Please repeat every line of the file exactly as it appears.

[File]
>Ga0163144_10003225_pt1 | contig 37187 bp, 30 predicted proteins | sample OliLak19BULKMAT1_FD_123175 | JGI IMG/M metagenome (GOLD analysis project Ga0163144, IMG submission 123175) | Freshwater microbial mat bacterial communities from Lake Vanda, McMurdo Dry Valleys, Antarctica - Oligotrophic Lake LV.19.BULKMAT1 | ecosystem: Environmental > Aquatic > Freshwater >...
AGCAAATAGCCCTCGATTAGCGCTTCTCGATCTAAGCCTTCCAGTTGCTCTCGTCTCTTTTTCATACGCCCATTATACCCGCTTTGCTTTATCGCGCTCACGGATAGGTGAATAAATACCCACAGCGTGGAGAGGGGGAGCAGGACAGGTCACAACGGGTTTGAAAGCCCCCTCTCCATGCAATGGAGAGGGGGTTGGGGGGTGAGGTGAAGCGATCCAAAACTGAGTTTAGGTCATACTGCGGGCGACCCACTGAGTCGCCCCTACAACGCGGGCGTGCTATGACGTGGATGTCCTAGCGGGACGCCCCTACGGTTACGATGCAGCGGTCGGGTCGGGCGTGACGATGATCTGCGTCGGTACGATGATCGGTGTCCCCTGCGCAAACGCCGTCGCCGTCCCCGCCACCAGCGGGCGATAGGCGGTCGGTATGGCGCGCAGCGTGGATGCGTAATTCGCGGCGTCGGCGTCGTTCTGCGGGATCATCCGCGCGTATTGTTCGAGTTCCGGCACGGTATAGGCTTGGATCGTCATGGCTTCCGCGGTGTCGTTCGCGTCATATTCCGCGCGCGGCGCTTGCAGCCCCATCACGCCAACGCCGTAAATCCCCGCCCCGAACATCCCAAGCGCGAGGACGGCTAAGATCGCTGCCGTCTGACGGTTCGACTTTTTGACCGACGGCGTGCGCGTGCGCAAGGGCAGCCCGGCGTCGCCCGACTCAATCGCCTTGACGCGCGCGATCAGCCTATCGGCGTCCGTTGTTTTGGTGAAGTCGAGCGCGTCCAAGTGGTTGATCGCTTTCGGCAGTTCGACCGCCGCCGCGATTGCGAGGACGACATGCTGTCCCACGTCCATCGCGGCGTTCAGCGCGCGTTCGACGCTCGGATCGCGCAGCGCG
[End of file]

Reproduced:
>Ga0163144_10003225_pt1 | contig 37187 bp, 30 predicted proteins | sample OliLak19BULKMAT1_FD_123175 | JGI IMG/M metagenome (GOLD analysis project Ga0163144, IMG submission 123175) | Freshwater microbial mat bacterial communities from Lake Vanda, McMurdo Dry Valleys, Antarctica - Oligotrophic Lake LV.19.BULKMAT1 | ecosystem: Environmental > Aquatic > Freshwater >...
AGCAAATAGCCCTCGATTAGCGCTTCTCGATCTAAGCCTTCCAGTTGCTCTCGTCTCTTTTTCATACGCCCATTATACCCGCTTTGCTTTATCGCGCTCACGGATAGGTGAATAAATACCCACAGCGTGGAGAGGGGGAGCAGGACAGGTCACAACGGGTTTGAAAGCCCCCTCTCCATGCAATGGAGAGGGGGTTGGGGGGTGAGGTGAAGCGATCCAAAACTGAGTTTAGGTCATACTGCGGGCGACCCACTGAGTCGCCCCTACAACGCGGGCGTGCTATGACGTGGATGTCCTAGCGGGACGCCCCTACGGTTACGATGCAGCGGTCGGGTCGGGCGTGACGATGATCTGCGTCGGTACGATGATCGGTGTCCCCTGCGCAAACGCCGTCGCCGTCCCCGCCACCAGCGGGCGATAGGCGGTCGGTATGGCGCGCAGCGTGGATGCGTAATTCGCGGCGTCGGCGTCGTTCTGCGGGATCATCCGCGCGTATTGTTCGAGTTCCGGCACGGTATAGGCTTGGATCGTCATGGCTTCCGCGGTGTCGTTCGCGTCATATTCCGCGCGCGGCGCTTGCAGCCCCATCACGCCAACGCCGTAAATCCCCGCCCCGAACATCCCAAGCGCGAGGACGGCTAAGATCGCTGCCGTCTGACGGTTCGACTTTTTGACCGACGGCGTGCGCGTGCGCAAGGGCAGCCCGGCGTCGCCCGACTCAATCGCCTTGACGCGCGCGATCAGCCTATCGGCGTCCGTTGTTTTGGTGAAGTCGAGCGCGTCCAAGTGGTTGATCGCTTTCGGCAGTTCGACCGCCGCCGCGATTGCGAGGACGACATGCTGTCCCACGTCCATCGCGGCGTTCAGCGCGCGTTCGACGCTCGGATCGCGCAGCGCG